The discovery of a single local case of COVID-19 in New Zealand was enough for the government to put the entire country in strict containment last week.
Elsewhere in the Pacific, however, Japan is resisting such measures in the face of a record wave, focusing instead on accelerating its vaccination program. And Australia fell somewhere in the middle.
The different approaches could have far-reaching consequences for the economies of these nations and the health of their citizens.
Professor Michael Baker, an epidemiologist at the University of Otago in New Zealand, said countries around the world are struggling to adapt to the highly contagious variant.
“With the delta variant, the old rules just don’t work,” he said.
NASHVILLE, Tennessee – A conservative talk radio host from Tennessee who was skeptical of vaccines until he was hospitalized with COVID-19 has died. He was 61 years old.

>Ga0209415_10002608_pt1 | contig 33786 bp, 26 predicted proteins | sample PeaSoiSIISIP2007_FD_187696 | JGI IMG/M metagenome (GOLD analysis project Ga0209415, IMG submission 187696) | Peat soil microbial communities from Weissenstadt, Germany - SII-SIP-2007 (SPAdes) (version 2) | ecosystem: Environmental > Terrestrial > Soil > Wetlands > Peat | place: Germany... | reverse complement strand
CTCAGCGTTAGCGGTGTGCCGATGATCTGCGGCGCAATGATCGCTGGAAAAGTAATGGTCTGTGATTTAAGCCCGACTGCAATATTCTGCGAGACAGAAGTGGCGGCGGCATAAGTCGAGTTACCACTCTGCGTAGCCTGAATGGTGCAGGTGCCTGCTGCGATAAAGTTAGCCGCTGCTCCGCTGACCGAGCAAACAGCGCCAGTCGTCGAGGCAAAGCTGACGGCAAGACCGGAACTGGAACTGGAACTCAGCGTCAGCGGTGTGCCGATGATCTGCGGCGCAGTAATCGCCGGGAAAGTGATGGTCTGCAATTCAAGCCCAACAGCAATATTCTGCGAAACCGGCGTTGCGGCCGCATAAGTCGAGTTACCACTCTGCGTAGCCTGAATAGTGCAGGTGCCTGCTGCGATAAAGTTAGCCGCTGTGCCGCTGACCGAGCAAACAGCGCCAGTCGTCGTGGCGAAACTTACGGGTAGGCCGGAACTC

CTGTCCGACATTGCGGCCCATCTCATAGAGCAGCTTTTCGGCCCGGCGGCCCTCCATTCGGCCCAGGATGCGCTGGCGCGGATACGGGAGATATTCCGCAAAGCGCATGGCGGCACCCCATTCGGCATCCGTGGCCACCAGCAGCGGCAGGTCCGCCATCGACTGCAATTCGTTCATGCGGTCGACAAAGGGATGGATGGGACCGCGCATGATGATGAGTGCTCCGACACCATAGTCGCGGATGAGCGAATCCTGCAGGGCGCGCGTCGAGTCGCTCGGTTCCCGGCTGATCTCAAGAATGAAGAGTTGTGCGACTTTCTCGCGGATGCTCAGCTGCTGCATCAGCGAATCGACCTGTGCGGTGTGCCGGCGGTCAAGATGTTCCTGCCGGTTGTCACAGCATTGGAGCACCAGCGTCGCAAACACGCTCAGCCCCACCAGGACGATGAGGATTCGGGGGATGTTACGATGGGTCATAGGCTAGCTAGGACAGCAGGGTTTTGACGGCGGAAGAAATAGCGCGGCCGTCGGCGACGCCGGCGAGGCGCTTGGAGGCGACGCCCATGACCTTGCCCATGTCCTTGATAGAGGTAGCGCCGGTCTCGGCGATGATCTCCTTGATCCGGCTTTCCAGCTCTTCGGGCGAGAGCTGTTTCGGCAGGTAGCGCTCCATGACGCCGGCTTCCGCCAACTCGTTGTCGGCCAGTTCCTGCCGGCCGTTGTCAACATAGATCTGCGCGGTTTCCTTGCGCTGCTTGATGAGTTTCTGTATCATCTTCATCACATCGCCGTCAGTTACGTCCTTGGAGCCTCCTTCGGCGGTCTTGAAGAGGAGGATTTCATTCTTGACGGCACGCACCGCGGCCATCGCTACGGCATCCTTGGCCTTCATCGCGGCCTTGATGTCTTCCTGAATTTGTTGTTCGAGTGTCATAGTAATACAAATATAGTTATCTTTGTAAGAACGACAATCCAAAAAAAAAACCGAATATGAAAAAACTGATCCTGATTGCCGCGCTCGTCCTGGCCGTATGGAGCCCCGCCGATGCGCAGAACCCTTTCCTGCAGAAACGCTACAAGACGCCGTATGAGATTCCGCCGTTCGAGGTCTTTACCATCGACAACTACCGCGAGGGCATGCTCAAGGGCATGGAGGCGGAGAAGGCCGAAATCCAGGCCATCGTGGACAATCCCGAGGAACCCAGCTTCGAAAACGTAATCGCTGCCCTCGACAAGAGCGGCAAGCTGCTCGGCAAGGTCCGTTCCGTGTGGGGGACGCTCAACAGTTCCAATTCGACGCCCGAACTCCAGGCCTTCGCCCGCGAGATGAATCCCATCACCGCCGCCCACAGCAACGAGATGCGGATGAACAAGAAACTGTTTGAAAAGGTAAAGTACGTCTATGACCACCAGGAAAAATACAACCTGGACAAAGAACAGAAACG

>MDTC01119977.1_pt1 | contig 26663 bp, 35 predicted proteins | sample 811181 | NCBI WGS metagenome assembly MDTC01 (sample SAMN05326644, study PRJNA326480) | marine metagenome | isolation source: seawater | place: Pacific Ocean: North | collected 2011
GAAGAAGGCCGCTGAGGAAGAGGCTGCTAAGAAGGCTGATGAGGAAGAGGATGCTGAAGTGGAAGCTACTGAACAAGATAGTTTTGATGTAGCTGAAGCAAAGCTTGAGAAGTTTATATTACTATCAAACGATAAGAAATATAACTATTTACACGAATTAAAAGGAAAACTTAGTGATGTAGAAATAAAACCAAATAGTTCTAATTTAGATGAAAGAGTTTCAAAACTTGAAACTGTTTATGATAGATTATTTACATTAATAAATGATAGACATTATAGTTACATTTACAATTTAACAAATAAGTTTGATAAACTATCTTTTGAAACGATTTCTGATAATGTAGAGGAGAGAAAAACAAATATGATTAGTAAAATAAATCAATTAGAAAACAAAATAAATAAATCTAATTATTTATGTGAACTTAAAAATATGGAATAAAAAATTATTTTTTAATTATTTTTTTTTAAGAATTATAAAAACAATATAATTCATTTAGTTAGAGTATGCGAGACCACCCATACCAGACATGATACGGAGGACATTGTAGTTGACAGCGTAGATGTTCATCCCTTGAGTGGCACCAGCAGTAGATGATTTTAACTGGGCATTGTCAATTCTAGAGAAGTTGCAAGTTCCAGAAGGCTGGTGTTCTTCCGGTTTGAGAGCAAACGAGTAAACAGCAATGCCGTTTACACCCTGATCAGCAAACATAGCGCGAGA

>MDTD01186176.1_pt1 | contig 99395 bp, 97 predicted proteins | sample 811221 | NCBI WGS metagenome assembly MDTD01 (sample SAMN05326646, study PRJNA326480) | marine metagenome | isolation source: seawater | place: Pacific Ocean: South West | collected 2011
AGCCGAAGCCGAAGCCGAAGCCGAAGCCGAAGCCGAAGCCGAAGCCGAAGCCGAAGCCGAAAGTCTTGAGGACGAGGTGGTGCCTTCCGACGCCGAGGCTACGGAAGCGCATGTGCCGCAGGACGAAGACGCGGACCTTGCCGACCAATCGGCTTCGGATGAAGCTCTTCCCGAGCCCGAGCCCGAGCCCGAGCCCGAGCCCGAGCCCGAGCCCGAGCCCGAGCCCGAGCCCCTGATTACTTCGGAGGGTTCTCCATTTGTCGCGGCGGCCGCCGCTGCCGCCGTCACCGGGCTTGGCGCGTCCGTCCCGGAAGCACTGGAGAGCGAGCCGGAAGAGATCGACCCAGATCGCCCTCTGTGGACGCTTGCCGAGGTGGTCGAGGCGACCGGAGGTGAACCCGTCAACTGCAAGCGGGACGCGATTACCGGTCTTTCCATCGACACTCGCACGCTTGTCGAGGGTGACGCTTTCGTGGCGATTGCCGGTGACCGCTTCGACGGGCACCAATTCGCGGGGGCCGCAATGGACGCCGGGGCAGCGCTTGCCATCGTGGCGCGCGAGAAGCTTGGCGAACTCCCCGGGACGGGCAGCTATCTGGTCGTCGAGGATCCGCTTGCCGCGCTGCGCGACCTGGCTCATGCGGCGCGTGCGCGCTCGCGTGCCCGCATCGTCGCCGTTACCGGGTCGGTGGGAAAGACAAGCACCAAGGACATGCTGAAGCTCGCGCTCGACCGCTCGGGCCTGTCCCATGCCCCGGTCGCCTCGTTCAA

Nashville radio station SuperTalk 99.7 WTN confirmed Phil Valentine’s death in a tweet on Saturday.
Valentine had been skeptical of coronavirus vaccines. But after testing positive for COVID-19, and before his hospitalization, he told his listeners to consider, “If I get this COVID thing, do I have a chance of dying from it?” If so, he advised them to get the vaccine. He said he chose not to get the vaccine because he thought he probably wouldn’t die.
After Valentine was transferred to an intensive care unit, his brother Mark said the radio host regretted that “he was not a more vocal advocate for vaccination.”